Anyway, the option of either waiting or doing nothing are simply not options......the purpose of the revision is to bring the lectionary into conformity with Liturgiam Authenticam......and the Holy See has insisted that this happen sooner rather than later....it has already been 10 years since LA was issued, waiting another 10 years before doing anything is simply unacceptable...

And I doubt that the New Christian Community Bible conforms to LA anymore than the NRSV or Jerusalem Bible do.....the only translations currently in print that even come close to conforming to LA are the RSV CE-2 (which was allegedly revised specifically for the purpose of conforming to LA) and the ESV....and even these two will fully conform only after significant revisions are made.

The NCC is less strict about authorizing changes to the RSV than they are about authorizing changes to the NRSV, so there might be hope with the RSV.

I notice that the link associated with this is to a personal blog, and there is no link to an 'official' source announcing the collapse of the ESV lectionary or giving a reason for the collapse. Do we even know for sure that the report is true when there is no official confirmation that I can find anywhere?

Biblical Catholic said...

"I am completely unable to understand why Catholics would be willing to consider the ESV, much less actively desire to see it used within Catholicism at all in any way. Crossway, the organization that arranged for and funded the translation, and which remains the copyright holder and largest publisher of the translation, is also very public about it's "dislike" (to put it mildly) of Catholicism. Given that, I am truly baffled by any Catholic interest in that translation. On the other hand, if efforts to bring it in to the English-speaking Catholic world fail, I have no doubt it's because Crossway would use it's legal power as the copyright holder to prevent such a thing from happening."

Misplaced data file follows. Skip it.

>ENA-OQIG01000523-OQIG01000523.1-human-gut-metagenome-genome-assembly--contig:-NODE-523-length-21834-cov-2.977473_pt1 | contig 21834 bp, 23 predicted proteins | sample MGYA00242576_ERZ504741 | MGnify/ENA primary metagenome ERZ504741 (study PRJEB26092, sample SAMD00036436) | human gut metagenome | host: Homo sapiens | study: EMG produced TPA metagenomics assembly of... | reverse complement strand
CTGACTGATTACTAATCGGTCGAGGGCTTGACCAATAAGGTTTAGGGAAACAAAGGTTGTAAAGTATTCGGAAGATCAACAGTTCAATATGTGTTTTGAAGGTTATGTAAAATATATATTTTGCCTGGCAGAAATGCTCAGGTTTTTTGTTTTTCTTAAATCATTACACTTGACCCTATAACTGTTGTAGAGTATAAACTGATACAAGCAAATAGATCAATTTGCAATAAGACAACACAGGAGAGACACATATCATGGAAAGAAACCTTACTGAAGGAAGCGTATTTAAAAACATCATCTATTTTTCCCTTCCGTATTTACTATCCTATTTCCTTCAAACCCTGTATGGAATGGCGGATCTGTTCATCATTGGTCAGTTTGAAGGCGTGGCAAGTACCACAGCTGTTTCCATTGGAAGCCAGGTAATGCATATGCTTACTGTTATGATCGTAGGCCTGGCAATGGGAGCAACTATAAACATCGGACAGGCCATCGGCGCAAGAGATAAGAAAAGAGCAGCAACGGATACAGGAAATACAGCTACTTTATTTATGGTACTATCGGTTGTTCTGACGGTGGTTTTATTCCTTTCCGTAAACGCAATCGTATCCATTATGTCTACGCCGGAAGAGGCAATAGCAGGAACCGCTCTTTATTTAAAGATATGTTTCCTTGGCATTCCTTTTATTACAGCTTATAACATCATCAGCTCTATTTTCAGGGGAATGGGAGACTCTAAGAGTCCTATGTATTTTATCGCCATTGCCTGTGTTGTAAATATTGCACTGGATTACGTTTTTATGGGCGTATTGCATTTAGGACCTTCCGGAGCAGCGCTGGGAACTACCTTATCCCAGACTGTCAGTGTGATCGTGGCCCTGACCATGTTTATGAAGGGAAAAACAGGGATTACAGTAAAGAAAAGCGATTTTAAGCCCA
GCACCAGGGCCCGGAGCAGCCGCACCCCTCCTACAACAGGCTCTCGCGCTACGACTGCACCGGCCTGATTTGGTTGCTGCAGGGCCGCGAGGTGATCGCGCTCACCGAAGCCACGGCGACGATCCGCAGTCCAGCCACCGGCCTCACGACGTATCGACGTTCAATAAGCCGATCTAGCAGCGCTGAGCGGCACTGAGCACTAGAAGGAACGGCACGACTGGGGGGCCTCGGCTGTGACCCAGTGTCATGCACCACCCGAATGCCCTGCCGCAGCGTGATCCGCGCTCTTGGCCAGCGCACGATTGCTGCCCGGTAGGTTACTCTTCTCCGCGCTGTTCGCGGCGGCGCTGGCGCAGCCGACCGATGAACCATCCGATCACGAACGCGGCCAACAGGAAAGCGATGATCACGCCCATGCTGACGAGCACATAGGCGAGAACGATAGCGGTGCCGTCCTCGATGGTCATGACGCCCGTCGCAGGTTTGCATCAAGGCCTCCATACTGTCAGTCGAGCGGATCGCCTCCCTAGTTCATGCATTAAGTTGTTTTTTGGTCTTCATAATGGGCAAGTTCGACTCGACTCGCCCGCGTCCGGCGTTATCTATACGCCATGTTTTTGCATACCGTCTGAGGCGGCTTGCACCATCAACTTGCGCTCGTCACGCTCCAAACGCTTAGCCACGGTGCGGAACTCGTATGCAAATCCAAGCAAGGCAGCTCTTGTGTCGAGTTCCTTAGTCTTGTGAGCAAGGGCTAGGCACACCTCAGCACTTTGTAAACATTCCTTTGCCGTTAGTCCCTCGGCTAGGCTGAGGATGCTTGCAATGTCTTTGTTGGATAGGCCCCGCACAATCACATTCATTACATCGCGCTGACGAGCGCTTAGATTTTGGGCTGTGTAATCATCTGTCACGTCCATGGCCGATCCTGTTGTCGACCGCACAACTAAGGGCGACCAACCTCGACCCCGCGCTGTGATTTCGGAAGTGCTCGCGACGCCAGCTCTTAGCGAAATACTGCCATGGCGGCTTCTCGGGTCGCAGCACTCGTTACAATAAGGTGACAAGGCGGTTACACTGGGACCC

If I may be a little cynical here, I don't think the ESV is actually a 'translation' at all, I think that is really only a very modest revision of the 1971 RSV, I don't think that they ever even went back to the original languages, they just looked at the RSV text, found the handful of verses which evangelicals had always complained were too 'liberal' are re-worded them to fit with their more conservative theology, and then went through the text and updated some of the words which they thought were a little old fashioned, such as replacing 'unto' with 'into'....and called it a new translation.

Depending on whom you believe, the ESV text is somewhere between 93% and 97% identical to the 1971 RSV text. That's not a new translation.

There are other things that make me suspicious.....such as how quickly the ESV was completed after it was announced that they were beginning the project, less than 4 years, hardly enough time to actually produce a new translation, heck, that's not even enough time to form a proper translation committee.